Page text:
I’ve lived on the Las Vegas Strip since 2016. As soon as I started seeing the traffic on the strip go away just after we closed, as room rates dropped and hotel occupancy, especially in, began to drop when we started hearing rumors that the conferences were being canceled, we realized that it was going to be a tough year not just for Las Vegas but for the entire industry.

It never affected your entire build time, did it?

This was not the case, although we had to implement the very typical security protocols. And as you recall, it was because I remember seeing headlines in the Review Journal, a headline that a single construction worker had COVID in March and even into April. We probably didn’t discover our first COVID case until June from one of our construction team members. At the time it wasn’t a headline to have one, but you certainly had contact tracing, we had to clear floors, we had to bring in environmental cleaning. Where we couldn’t completely avoid the bullet were the supply chains. Even today when you walk around the property there is still some furniture, fixtures and fittings being put down and this was generally due to backlog that came in from either Asia or Europe in manufacturing, or the inability to get through customs to come in Long Beach, Houston or New York.

Do you know how many construction workers contracted COVID here?

I would say there were less than 20 between construction workers and team members. At any given point in time, we had 450 to 650 team members and construction workers here.

Before the casinos reopened in early June, what did you think when you saw all these closed resorts and hardly anyone was walking around on the strip?

All of these people are unemployed, the entire hotel industry. Knowing that there were so many people who became unemployed overnight was shocking. Our team members had announced about a year in advance that we would be closing. We had the Stick Around and Come Back program which guaranteed all of our employees a call back to return to their position without interviewing for a new job after we reopened. We gave them a deductible bonus, we paid them off all of their personal free time and they could collect unemployment. Our team members were ahead of the curve in organizing their lives and being notified that they would be unemployed for a period of time and could step into the unemployment system before the onslaught.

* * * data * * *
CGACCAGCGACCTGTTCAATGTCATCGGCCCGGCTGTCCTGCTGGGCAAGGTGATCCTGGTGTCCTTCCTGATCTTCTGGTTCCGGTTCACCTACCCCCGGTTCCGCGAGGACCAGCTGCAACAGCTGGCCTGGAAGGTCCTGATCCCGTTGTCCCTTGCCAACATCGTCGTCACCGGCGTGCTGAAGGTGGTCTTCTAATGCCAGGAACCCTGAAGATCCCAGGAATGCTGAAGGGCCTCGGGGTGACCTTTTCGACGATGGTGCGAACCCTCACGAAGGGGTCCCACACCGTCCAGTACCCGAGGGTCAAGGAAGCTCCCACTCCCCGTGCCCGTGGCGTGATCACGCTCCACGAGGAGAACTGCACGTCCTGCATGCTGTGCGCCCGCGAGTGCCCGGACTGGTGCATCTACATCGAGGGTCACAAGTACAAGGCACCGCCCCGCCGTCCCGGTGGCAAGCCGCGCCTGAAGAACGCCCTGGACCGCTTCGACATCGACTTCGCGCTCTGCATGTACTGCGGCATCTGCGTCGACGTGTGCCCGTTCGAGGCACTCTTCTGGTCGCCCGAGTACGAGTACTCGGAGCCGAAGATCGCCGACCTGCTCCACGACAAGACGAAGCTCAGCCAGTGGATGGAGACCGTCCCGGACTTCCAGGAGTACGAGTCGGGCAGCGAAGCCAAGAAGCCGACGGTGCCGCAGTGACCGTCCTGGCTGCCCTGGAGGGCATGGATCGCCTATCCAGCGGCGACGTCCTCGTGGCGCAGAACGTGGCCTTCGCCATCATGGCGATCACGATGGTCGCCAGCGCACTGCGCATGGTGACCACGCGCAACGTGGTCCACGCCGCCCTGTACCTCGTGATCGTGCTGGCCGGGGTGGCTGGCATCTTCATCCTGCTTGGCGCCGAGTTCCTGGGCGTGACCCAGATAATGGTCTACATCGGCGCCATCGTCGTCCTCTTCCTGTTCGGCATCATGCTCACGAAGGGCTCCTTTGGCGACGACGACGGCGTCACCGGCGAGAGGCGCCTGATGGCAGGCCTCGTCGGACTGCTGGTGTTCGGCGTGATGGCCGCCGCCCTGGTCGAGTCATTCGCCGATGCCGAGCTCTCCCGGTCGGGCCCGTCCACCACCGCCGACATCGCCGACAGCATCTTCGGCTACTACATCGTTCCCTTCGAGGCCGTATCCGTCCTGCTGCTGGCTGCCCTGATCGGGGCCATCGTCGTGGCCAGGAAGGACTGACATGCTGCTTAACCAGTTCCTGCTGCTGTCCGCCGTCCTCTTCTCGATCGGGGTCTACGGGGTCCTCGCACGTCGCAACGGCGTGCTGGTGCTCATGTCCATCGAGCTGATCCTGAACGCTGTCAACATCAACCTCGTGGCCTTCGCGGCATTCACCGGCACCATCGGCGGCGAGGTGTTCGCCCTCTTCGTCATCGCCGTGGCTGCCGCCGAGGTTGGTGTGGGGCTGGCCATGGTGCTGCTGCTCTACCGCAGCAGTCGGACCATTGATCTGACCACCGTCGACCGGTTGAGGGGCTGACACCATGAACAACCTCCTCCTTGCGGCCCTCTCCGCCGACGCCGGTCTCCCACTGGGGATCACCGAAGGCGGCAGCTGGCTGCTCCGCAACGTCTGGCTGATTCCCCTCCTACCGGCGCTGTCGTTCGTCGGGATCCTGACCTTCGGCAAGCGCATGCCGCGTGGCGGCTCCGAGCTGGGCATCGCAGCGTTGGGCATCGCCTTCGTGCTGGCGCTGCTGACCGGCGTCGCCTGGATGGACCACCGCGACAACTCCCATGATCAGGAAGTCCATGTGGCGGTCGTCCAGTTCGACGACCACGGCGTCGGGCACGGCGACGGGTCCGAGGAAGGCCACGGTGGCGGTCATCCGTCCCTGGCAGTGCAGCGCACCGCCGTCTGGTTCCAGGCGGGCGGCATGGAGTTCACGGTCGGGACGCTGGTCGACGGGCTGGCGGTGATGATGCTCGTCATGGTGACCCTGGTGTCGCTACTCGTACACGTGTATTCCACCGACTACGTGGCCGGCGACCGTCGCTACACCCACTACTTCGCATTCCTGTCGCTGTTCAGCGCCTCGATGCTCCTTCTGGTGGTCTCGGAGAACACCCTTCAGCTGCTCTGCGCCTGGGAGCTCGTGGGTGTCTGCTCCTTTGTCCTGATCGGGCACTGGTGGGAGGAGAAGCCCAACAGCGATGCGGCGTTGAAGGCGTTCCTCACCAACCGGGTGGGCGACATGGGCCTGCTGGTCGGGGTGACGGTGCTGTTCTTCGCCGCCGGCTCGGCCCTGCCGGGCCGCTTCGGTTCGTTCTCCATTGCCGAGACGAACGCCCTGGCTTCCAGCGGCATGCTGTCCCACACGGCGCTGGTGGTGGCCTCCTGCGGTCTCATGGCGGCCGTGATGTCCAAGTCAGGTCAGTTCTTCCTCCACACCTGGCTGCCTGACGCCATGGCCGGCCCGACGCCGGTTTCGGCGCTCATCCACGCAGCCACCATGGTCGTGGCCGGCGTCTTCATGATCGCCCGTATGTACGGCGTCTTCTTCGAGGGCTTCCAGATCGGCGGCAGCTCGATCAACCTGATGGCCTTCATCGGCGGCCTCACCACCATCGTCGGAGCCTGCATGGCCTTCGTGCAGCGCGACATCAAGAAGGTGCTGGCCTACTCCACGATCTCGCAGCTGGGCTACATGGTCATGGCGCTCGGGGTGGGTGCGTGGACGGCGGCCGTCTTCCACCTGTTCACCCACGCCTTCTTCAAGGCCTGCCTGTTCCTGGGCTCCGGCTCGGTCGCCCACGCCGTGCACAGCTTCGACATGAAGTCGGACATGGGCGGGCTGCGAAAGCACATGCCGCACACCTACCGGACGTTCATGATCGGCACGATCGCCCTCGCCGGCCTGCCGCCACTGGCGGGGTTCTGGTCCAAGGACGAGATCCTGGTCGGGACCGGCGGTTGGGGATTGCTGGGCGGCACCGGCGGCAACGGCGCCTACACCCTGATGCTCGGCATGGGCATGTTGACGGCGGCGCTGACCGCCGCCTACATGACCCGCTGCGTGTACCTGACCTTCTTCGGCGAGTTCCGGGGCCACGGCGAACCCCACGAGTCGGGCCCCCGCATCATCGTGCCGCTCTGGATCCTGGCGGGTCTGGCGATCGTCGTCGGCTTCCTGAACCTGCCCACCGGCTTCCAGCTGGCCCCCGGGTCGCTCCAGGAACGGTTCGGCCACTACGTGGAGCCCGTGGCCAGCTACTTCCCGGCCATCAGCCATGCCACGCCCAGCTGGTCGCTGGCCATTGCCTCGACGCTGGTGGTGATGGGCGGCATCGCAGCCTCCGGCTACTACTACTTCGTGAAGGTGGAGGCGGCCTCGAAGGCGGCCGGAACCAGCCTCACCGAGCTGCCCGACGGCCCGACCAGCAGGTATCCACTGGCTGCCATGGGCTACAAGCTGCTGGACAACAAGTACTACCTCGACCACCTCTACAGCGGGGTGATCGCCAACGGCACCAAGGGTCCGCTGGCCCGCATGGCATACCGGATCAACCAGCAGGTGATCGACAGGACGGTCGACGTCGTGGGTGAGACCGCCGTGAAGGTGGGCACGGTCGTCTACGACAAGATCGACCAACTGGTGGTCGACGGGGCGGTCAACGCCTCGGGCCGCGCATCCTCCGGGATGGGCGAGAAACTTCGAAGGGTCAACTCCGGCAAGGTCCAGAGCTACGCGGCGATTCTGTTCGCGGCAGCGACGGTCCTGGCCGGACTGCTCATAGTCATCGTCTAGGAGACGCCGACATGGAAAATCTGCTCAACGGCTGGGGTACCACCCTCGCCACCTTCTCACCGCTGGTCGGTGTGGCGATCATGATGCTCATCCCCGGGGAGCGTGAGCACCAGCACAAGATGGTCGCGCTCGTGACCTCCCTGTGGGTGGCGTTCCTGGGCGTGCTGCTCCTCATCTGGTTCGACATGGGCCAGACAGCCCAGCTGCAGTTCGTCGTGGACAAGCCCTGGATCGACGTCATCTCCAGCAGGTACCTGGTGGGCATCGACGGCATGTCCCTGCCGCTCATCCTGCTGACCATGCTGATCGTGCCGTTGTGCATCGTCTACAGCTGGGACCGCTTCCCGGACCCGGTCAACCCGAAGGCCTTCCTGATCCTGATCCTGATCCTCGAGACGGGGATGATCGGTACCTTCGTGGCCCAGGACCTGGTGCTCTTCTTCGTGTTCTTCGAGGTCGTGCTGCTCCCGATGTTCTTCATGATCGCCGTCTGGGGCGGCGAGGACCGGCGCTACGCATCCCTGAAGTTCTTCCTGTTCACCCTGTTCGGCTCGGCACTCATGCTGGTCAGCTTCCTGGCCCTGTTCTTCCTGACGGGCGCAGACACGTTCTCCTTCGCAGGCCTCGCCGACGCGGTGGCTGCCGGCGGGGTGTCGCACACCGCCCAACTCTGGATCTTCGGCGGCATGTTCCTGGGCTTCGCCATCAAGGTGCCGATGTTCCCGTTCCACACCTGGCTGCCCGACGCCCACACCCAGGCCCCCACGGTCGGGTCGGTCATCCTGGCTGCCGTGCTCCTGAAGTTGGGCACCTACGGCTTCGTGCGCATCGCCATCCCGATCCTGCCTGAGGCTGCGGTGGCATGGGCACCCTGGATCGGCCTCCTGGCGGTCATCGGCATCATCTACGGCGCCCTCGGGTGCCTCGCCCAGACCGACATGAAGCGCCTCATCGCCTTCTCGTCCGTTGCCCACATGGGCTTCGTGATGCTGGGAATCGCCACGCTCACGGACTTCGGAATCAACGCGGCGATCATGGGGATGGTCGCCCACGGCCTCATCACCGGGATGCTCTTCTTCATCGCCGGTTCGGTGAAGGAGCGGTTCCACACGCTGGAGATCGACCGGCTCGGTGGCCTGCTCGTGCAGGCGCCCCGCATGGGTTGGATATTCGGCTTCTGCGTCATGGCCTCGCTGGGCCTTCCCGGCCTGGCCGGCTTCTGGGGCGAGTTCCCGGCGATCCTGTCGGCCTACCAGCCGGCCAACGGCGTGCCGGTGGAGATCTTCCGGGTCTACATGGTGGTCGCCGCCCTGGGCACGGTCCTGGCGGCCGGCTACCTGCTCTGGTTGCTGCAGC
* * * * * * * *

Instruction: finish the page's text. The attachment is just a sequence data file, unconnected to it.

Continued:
As you will recall, former Drew Las Vegas owner Steve Witkoff stopped construction on the project last March. Was that something you thought about?

Not even. We were fully funded. We had raised all of our capital before the property was closed. Our design was complete, our contractors were in place, we were closed anyway, and we had a belief that the world would eventually return to normal and if it did we would be ready to open up.

When did you realize that the fall 2020 opening was not realistic and that you would have to postpone it?

I got nervous about this in July and August. When we started having problems with the supply chain and I saw infection rates go up, I started to believe we might have a problem here. We could have opened on January 15th, but it just seemed totally unsafe for everyone to be here. Just before Thanksgiving, casino capacity dropped to 25 percent.

Could you even make a profit with 25 percent capacity if you had opened in January?

No, it was too small. The date of March 25th was no coincidence for us. We were hoping that sometime in March we would be able to return to the 50 percent capacity level. We started to see improvements in the market. Hotel prices were gradually returning and we wanted to re-open this hotel during the market reopening and hopefully make our own little contribution to the community by adding excitement and new traffic as usually happens when new resorts open.

Contact Eli Segall at [email protected] or 702-383-0342. Follow @eli_segall on Twitter.